Much has been said about the Calgary Flames stars in Round One so far.
The importance of Johnny Gaudreau, Matthew Tkachuk, Elias Lindholm and Jacob Markstrom can’t be overstated. That’s also been true for the Milan Lucic/Trevor Lewis tandem at times. The fourth line stalwarts have been regulars in the rotation.
But for the Calgary Flames to accomplish the ultimate goal, the rest of the forward group needed to make more noise.
Correction. More impact.
There was plenty of both in the third period of Game 5, courtesy of Andrew Mangiapane – arguably the most disappointing Flames player to this point of the playoffs.
Sparking his side with the tying assist and winning goal on back-to-back shifts, Mangiapane helped the Calgary Flames claim a critical 3-1 win to take a 3-2 lead in the series.
“It was big. I was obviously I think a little happy there,” Mangiapane said of his goal. “The job’s not done, obviously. We’ve got to prepare now for next game.”
They now have the Dallas Stars on the brink of elimination.
Flames finally solve dominant Oettinger
With the Stars enjoying a 1-0 lead and smothering the Flames through nearly 50 minutes, Mikael Backlund scored the first Calgary goal on home ice since the first period of Game 1.
The beleaguered Mangiapane drew the assist for his first point of the series.
A 35-goal scorer in the regular season, Mangiapane has been struggling in the playoffs. He’s been drowning along the boards and frequently buried by his larger, physical opponents. But finding his extra gear and showing the resilience that got him to the NHL as an undersized underdog, Mangiapane made a trademark circle into the high slot with the puck to cue the comeback on Wednesday night.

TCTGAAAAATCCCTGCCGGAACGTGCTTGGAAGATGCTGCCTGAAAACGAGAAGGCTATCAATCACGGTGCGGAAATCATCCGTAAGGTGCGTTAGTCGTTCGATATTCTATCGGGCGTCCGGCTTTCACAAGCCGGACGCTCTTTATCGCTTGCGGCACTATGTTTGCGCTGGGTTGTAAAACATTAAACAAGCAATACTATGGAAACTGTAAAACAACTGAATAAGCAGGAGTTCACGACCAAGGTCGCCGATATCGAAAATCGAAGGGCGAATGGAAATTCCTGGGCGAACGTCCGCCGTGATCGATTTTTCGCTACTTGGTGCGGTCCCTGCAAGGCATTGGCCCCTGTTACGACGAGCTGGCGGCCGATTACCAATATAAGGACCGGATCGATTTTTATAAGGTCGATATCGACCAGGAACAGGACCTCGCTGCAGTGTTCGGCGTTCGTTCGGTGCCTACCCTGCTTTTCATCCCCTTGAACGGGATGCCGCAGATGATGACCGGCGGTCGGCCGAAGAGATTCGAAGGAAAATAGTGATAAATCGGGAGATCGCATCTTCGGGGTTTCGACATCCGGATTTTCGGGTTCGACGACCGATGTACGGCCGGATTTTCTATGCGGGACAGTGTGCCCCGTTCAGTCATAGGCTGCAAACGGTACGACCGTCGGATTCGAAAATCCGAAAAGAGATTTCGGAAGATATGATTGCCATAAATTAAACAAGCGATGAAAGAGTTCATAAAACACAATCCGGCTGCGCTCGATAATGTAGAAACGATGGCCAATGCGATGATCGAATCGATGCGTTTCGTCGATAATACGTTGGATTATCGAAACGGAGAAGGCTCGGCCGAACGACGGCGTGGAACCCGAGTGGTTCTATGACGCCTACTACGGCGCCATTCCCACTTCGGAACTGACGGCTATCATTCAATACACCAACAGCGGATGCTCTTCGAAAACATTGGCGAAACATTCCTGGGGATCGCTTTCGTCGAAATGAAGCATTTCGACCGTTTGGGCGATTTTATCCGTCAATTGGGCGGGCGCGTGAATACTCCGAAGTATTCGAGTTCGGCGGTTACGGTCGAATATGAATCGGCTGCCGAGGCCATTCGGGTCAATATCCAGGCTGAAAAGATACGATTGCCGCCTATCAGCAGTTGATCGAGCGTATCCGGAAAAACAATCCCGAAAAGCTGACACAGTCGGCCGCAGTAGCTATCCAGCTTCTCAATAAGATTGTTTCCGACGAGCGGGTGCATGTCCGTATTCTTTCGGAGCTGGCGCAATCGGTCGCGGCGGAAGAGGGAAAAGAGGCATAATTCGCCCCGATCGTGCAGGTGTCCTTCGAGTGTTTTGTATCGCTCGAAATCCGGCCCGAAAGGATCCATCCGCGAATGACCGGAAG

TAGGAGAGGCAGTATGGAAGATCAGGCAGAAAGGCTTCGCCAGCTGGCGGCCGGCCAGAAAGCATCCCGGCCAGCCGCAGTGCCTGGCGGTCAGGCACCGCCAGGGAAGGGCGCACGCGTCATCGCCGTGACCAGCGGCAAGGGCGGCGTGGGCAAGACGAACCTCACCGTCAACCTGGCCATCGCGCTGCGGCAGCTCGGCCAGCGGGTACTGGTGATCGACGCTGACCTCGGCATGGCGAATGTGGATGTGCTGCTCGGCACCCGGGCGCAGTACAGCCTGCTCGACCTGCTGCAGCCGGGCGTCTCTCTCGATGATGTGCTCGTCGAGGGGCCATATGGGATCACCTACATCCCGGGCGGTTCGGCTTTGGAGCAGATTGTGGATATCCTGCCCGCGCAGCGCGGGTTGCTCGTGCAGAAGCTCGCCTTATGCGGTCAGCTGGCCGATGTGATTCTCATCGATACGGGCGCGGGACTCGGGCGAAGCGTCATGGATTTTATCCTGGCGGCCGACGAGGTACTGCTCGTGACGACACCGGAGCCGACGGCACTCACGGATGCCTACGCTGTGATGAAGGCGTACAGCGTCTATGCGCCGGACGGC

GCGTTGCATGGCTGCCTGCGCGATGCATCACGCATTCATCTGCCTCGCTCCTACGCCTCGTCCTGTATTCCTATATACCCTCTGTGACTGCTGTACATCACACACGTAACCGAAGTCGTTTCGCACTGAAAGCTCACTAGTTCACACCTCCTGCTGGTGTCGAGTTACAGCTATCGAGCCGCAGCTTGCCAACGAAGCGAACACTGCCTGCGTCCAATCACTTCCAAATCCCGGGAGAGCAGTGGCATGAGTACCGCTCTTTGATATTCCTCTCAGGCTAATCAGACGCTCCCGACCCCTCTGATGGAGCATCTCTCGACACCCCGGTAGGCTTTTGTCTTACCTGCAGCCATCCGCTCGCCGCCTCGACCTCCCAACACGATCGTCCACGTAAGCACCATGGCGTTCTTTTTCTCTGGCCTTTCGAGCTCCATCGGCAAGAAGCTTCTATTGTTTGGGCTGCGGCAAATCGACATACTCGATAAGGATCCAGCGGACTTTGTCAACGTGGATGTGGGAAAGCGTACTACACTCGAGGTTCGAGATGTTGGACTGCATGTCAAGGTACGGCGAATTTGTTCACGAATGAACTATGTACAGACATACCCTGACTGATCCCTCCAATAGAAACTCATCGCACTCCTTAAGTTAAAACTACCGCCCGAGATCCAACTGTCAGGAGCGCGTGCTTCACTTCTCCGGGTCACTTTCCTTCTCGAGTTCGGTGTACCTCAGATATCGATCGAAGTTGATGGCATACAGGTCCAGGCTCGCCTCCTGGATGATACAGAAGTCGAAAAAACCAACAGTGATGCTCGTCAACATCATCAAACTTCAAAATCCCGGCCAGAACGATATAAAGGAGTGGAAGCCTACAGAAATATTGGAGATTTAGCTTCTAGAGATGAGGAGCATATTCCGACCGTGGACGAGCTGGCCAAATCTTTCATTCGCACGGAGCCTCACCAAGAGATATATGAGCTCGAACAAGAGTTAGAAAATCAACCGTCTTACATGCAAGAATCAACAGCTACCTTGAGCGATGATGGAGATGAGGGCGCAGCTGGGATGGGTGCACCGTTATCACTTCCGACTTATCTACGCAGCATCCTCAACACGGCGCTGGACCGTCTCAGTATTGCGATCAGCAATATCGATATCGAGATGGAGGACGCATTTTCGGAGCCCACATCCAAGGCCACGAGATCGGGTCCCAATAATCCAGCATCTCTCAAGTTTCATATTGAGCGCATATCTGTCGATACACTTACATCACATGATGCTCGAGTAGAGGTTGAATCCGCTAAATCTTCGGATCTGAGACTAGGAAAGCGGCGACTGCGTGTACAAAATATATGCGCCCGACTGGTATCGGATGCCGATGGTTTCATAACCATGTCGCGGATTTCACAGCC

He fired a hard shot/pass to Mikael Backlund, who redirected the puck past Jake Oettinger with the shaft of his stick.
“A good hard game. It’s what’s expected of him,” Calgary Flames head coach Darryl Sutter said of Mangiapane’s efforts. “It’s not what you did, it’s what you do. It’s not just about scoring. It’s about a lot more than that.”
Sutter subbed Coleman in for Tyler Toffoli in search of a spark. The move paid off.
“Switching the lines around in the third period, that was a good line for us,” Sutter said.
The Backlund goal gave the Flames, and the fans, new life.
Tough luck continues for Toffoli
Oettinger has practically owned the Saddledome ice in the three games here. Before Backlund’s second of the playoffs, the Stars goaltender hadn’t allowed a goal since the first five minutes of the series opener.
He continued to fuel Toffoli’s nightmares, with the Flames winger unable to solve the big Stars goalie despite a number of great chances. Toffoli watched in disbelief as Oettinger stymied one of his hard shots and the puck bounced along the goal-line and out of the danger zone without banking in off any of the bodies in front.
It seemed like Jason Robertson’s lucky goal might be enough. The rebound from his heavy shot bounced off Noah Hanifin and in past Markstrom.
But two goals in less than four minutes was all the Flames needed in the third. Then Lewis sealed the victory with under a minute on the clock, outracing John Klingberg to the puck after Gaudreau’s long-range empty net attempt missed.
But, as Sutter says, it’s not all about scoring.
Blake Coleman did much of the heavy lifting on the third-period line shuffle, landing with Backlund and Mangiapane. Coleman nearly added a shorthanded goal with a sneaky spin move in close. Dillon Dube was critical in clearing the zone late in the game after the Flames penalty killers escaped unharmed during a late call against Oliver Kylington.
The crowd appreciated every minute of it.
“It was loud, excited. You hear the building erupt. The fans were waiting for a goal and it was a big goal that Backs scored,” said Mangiapane. “Our team just fed off that energy.”
“It was loud,” said Backlund, sitting beside Mangiapane on the podium. “I was screaming my emotions too and I don’t think anybody heard me.”